Posted 21 March 2008 - 05:56 PM
Thank you so much. You're right. I cant believe I missed it. I was digging through the subscription info and the FAQs and the help info.
Thanks, I will download some of the CLO lessons and try them out when I get home from the office.
What I mean by chattiness is the needless conversation. I don't mind learning street definitions and what not, that is really helpful and I enjoy some of the trivia and usages that Ken and Jenny would share. What I dislike about ChinesePod is how Ken and Jenny are continuously, and I mean in every episode I tried out (albiet a year ago), trying to up each another with compliments. It might be different at higher levels, but I only tried out advanced beginner and a lots of the vocab was new to me so that felt right. I have heard ChinesePod has changed since last February, I know the website certainly has. So maybe the lessons are a bit different too now?
The reason I want podcasts without the talking is that in the morning I usually take the bus to work, and in the bus I can listen to one podcast with the explanations before I arrive at the office. On the way home though I walk instead of the bus I just don't want to be constantly fiddling with my mp3 player to review the dialog. I'd rather set the device on repeat and listen to the dialog until I feel comfortable with the tones and what not, and then I can move on and review other lessons. I can make review play-lists too that randomly play previous lessons and I don't have to fiddle with the device at all. I'm probably not a *normal* user though.
Posted 21 March 2008 - 10:59 PM
Also try to venture out beyond the safe waters of learning podcasts. For a while I used BBC chinese news podcasts. While it's pretty much native level (which is good), the fact that it's harder makes the lessons in chinese learning podcasts seem like a piece of cake. That helped improve my listening skills and vocab substantially. My learning efficiency from these learning podcasts increased alot.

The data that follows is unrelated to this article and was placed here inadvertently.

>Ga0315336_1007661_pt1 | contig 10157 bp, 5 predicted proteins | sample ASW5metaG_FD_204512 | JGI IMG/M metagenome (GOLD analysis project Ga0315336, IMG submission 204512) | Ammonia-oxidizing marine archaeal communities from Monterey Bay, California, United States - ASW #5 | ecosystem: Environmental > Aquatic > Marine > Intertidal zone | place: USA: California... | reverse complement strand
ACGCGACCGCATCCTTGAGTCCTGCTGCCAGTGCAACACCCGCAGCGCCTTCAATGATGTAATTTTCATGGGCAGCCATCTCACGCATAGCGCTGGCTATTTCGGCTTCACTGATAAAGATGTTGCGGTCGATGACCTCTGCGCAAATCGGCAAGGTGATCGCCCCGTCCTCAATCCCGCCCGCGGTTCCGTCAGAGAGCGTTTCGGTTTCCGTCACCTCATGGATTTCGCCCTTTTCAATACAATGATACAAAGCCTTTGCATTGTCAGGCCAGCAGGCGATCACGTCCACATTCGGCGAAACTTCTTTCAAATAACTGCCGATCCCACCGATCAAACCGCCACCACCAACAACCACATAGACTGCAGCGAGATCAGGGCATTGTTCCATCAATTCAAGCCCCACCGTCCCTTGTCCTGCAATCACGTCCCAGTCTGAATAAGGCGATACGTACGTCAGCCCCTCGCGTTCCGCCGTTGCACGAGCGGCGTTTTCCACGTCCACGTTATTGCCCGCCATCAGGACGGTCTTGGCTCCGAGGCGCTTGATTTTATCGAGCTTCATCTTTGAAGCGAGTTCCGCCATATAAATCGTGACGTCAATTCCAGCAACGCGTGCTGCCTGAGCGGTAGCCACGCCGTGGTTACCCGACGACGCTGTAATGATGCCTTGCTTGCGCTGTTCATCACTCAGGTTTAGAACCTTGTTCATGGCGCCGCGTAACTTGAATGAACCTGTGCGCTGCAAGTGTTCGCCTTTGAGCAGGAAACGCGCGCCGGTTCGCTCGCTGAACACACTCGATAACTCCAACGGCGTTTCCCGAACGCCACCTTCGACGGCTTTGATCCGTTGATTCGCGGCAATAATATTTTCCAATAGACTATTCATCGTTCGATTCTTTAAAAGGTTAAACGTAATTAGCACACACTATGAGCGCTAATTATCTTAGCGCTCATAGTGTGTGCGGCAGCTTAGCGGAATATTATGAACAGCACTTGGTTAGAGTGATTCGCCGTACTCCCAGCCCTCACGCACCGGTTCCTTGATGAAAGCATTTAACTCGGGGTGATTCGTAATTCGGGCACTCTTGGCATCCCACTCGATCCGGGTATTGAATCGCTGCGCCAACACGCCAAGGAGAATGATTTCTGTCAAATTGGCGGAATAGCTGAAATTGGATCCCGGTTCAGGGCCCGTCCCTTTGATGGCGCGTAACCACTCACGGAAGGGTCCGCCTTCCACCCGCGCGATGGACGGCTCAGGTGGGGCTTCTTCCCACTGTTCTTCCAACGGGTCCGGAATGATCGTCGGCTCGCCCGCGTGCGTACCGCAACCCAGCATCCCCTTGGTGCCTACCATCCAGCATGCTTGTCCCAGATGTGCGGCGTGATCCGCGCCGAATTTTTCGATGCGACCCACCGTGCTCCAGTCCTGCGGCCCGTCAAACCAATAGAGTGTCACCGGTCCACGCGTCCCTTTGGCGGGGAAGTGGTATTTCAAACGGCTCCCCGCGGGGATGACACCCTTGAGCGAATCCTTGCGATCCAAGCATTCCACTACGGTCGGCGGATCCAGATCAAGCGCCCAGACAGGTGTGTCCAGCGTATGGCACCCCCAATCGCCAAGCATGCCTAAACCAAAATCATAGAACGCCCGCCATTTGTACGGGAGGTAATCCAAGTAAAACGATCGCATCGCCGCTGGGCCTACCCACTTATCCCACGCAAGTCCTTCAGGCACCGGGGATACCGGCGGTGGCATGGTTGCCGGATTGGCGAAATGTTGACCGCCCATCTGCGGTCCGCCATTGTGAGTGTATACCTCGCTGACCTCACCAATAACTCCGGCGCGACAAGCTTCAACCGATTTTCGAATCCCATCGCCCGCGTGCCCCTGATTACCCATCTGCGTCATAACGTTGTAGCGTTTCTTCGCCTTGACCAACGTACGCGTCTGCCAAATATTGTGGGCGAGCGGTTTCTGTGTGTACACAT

Posted 22 March 2008 - 08:22 AM
Posted 22 March 2008 - 08:33 AM
Actually, I think you probably are more the norm for someone who is outside of China and trying to learn the language independently. Since you don't hear the language all the time in the normal course of your daily life, and you're not forced to respond to someone in real time terms, it's difficult to develop good listening skills. Portable audio is a good solution.
I also agree with Calibre on venturing out. No single podcast will make you fluent, so it's a good idea to try a variety of input sources.
Another one worth listening to is the Chinese Voices Project. These audio essays are intended to be used with Clavis Sinica's software (which is for "reading and reference") but they also stand as gems on their own.
Posted 23 March 2008 - 04:08 AM
Posted 28 March 2008 - 04:37 PM
I'd love to be able to read the transcript first, figure out what it means, and then listen to it and see if I can understand it when it's spoken aloud. That, or just check out the new words they're using, and then listen to it. Not all their lessons have enough information for me to be able to do that. .
Posted 28 March 2008 - 05:25 PM
That's exactly my strategy with CLO.